The key is not the will to win . . . everybody has that. It is the will to prepare to win that is important. —Bobby KnightDefinitely words to live by for us contest junkies. We must prepare well, making full use of what we learn from study, workshops, critique groups, and previous contest results. What steps have you taken lately to help you “prepare to win”?
We swallow greedily any lie that flatters us, but we sip only little by little at a truth we find bitter. —Denis DiderotOkay, now does that fit your usual response to a judge’s comments or not? If we aren’t willing to look objectively at both our writing strengths and weaknesses, we have no hope of improving. What “bitter truths” have you been spitting out as you digest your manuscript critiques?
As an artist, I feel that we must try many things—but above all we must dare to fail. —John CassavetesThe contest you don’t enter is the contest you’ll never final in. The editor you don’t contact is the editor who will never buy your manuscript. The book you don’t write is the one that will never be published. What is God calling you to dare today? What are you afraid of? What are you going to do about it?
Finally, here’s a quote I recently came across through another source. Sinclair Lewis wrote these words in a letter declining the 1926 Pulitzer Prize for his novel Arrowsmith:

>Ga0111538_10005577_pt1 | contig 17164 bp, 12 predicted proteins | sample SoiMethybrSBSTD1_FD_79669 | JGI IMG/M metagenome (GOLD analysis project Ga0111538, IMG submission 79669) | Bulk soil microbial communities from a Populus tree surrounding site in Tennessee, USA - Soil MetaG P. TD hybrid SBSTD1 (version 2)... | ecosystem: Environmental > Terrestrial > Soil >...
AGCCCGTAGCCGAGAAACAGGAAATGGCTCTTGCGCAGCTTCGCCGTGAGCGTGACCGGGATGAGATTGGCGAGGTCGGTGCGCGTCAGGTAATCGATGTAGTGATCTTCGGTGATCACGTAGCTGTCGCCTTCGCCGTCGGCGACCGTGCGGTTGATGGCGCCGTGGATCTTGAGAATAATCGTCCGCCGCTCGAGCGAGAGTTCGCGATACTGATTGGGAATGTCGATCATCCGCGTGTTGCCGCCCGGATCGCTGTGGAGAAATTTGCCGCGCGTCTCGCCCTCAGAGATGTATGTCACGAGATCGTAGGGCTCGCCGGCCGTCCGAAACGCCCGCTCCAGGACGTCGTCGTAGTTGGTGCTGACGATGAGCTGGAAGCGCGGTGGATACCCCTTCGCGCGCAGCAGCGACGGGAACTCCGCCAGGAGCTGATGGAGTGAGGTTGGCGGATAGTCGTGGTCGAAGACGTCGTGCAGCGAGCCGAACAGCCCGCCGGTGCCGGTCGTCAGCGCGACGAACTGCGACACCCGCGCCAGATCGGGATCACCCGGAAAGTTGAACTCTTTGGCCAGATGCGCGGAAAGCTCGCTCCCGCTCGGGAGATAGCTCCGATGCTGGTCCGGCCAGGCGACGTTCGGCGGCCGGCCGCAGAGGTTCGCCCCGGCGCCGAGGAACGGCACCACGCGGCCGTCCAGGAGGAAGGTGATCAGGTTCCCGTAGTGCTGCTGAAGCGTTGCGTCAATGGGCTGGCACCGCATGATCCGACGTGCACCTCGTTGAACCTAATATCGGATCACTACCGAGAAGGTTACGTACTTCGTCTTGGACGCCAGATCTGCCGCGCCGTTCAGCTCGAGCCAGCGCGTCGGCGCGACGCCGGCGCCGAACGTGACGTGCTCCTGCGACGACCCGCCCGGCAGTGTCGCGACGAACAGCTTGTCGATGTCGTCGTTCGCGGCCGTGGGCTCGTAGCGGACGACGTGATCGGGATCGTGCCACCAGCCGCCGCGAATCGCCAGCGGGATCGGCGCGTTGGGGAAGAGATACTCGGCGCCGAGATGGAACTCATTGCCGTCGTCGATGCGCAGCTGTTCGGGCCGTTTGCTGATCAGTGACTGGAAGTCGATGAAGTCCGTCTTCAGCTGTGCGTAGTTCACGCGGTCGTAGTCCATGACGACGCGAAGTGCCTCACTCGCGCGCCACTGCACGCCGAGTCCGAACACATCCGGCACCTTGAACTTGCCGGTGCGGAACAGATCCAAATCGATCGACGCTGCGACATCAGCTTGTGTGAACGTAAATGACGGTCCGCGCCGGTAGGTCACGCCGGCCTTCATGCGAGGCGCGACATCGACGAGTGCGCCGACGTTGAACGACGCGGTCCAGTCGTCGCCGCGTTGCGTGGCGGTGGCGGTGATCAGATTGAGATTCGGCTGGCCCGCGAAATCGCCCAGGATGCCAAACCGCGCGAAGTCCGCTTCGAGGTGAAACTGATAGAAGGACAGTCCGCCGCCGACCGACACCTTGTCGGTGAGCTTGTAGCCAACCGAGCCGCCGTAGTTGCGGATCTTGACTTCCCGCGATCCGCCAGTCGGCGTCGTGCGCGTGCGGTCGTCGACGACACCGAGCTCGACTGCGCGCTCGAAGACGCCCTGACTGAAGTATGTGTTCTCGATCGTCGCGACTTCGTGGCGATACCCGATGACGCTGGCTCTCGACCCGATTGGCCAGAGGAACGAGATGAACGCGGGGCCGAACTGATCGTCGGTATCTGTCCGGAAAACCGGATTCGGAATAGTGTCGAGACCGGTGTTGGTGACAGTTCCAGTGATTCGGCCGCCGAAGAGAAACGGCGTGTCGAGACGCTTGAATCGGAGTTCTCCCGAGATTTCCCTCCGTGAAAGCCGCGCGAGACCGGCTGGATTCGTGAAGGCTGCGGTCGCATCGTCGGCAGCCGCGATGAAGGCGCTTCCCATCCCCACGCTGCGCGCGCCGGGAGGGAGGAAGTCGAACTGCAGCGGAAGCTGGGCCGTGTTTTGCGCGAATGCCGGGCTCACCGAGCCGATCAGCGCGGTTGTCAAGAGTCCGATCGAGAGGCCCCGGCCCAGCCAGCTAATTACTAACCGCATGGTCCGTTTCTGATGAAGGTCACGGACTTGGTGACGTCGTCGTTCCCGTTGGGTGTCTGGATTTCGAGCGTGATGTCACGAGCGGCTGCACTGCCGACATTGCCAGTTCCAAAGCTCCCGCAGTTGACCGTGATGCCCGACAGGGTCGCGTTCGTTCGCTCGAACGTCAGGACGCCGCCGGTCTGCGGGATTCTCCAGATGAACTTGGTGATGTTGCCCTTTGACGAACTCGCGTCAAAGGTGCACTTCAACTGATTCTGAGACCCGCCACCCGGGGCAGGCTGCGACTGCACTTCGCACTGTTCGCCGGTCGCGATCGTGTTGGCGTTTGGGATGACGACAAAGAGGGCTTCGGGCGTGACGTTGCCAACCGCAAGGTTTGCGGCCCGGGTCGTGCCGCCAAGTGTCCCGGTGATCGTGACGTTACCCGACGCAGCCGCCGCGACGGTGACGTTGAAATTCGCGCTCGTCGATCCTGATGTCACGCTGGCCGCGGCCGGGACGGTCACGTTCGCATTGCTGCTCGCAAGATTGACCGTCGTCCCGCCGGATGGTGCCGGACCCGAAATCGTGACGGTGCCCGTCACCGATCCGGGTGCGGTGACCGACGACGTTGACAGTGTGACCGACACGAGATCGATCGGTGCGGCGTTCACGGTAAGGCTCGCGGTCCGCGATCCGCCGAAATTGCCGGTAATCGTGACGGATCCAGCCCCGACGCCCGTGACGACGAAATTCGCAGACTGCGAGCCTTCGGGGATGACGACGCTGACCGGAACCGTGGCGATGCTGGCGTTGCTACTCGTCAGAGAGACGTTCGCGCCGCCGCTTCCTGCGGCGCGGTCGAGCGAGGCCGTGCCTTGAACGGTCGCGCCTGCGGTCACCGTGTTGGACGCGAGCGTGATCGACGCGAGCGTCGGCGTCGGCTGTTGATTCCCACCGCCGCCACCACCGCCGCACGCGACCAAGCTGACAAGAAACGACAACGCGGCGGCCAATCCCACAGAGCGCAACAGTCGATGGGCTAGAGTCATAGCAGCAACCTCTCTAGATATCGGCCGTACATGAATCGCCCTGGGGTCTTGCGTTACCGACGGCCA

All prizes, like all titles, are dangerous. The seekers for prizes tend to labor not for inherent excellence but for alien rewards; they tend to write this, or timorously to avoid writing that, in order to tickle the prejudices of a haphazard committee.Just the other day in Seekerville (see Ruthy’s post “Pimping your prose”) several of us confessed to tweaking our first chapters to get everything in that we think the “committee” of judges will be looking for. And we’ve admitted this is often at the expense of the broader scope and more natural development of our plots. It’s a choice we make because of our hope of getting those manuscripts in front of the finals judge who just might request the full . . . and eventually . . . hopefully . . . offer us a contract.
Tweaking first chapters is one thing. But does the quest for a contest final and eventual publication cause you to either intentionally focus on or steer clear of certain issues, character types, or plot scenarios? How much does marketing and sales potential influence what you’re writing right now? Are you writing for the market? Writing your passion? Or both?
No judgment here, just something to consider. I’m all about selling these days. I just pray that throughout the process I can stay true to my personal vision, my voice, and especially God’s Word.